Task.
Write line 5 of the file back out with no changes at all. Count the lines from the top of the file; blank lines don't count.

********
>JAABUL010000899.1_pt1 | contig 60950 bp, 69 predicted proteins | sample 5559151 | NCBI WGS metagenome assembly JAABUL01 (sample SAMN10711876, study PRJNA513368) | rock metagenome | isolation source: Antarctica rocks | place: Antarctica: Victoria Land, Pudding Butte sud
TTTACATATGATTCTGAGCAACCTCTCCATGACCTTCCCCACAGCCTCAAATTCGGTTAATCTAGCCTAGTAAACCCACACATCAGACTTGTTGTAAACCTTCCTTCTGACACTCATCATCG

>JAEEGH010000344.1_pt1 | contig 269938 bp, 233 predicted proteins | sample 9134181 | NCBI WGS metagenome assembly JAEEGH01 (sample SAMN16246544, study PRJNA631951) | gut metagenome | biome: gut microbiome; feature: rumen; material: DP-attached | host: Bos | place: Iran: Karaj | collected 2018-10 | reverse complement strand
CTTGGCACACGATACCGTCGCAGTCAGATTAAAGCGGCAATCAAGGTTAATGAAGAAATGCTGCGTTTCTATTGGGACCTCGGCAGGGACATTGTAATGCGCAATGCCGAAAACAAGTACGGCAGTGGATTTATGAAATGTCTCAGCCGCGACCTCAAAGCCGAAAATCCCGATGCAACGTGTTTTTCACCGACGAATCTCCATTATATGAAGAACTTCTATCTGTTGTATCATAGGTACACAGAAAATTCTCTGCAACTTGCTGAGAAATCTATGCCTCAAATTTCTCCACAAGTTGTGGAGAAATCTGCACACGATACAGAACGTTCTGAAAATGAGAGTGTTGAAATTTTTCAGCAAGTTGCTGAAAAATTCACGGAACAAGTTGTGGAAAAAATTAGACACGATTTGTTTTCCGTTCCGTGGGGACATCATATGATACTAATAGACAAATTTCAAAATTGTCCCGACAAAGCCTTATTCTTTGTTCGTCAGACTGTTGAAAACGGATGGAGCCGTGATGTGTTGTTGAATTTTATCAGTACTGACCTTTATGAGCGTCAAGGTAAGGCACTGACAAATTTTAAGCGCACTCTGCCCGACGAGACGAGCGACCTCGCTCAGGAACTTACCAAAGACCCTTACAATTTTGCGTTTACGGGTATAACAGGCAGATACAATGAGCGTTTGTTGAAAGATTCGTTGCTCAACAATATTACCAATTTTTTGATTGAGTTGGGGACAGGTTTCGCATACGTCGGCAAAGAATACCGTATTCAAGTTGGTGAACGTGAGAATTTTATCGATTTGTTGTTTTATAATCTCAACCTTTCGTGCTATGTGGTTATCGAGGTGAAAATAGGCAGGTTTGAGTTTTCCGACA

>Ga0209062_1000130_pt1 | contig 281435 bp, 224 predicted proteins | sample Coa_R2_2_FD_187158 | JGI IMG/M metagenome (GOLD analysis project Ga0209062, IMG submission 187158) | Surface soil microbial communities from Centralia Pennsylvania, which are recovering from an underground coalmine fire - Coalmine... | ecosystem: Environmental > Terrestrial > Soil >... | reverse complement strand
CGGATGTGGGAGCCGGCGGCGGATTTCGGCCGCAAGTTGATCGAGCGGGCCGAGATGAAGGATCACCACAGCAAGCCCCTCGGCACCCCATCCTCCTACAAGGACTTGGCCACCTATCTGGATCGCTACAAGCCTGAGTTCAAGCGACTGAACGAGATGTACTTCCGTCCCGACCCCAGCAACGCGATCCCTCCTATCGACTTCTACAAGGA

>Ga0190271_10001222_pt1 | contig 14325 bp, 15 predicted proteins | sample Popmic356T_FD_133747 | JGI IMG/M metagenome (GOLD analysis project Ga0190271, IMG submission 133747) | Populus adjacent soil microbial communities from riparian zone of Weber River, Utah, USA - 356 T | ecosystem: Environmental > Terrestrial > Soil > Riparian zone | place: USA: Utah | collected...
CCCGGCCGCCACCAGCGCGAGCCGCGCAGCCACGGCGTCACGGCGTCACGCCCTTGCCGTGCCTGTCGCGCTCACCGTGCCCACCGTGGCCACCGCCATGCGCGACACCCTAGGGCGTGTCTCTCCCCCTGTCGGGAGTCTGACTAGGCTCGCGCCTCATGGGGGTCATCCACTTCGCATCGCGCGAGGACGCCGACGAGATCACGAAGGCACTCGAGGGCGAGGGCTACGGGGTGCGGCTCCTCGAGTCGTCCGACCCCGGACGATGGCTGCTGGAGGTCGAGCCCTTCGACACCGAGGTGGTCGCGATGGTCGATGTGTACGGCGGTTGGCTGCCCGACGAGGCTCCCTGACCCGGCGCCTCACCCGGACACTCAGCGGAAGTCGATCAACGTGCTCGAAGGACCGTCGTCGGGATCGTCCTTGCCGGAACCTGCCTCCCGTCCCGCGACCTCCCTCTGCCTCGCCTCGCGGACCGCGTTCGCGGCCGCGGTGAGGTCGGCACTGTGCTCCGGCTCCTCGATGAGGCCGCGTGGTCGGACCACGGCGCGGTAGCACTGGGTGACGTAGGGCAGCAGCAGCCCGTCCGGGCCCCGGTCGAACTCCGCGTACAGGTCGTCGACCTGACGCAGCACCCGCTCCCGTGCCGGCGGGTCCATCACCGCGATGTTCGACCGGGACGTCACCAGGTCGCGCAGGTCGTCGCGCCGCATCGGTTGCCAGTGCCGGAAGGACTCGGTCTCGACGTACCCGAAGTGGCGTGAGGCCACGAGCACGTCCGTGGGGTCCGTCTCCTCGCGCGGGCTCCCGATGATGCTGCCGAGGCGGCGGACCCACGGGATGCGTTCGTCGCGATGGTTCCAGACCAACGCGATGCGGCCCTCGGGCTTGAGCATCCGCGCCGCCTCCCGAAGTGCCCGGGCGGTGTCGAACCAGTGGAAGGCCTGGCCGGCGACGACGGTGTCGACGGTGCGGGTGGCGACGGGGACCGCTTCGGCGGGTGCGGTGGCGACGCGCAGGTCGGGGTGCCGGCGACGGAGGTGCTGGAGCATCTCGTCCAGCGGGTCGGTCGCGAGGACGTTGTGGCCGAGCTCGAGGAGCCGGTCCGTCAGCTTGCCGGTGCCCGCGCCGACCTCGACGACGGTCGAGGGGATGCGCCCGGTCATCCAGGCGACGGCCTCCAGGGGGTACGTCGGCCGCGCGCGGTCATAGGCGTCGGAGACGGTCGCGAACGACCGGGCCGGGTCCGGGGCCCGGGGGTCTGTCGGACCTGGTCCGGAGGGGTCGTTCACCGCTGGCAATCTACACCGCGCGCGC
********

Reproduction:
>Ga0209062_1000130_pt1 | contig 281435 bp, 224 predicted proteins | sample Coa_R2_2_FD_187158 | JGI IMG/M metagenome (GOLD analysis project Ga0209062, IMG submission 187158) | Surface soil microbial communities from Centralia Pennsylvania, which are recovering from an underground coalmine fire - Coalmine... | ecosystem: Environmental > Terrestrial > Soil >... | reverse complement strand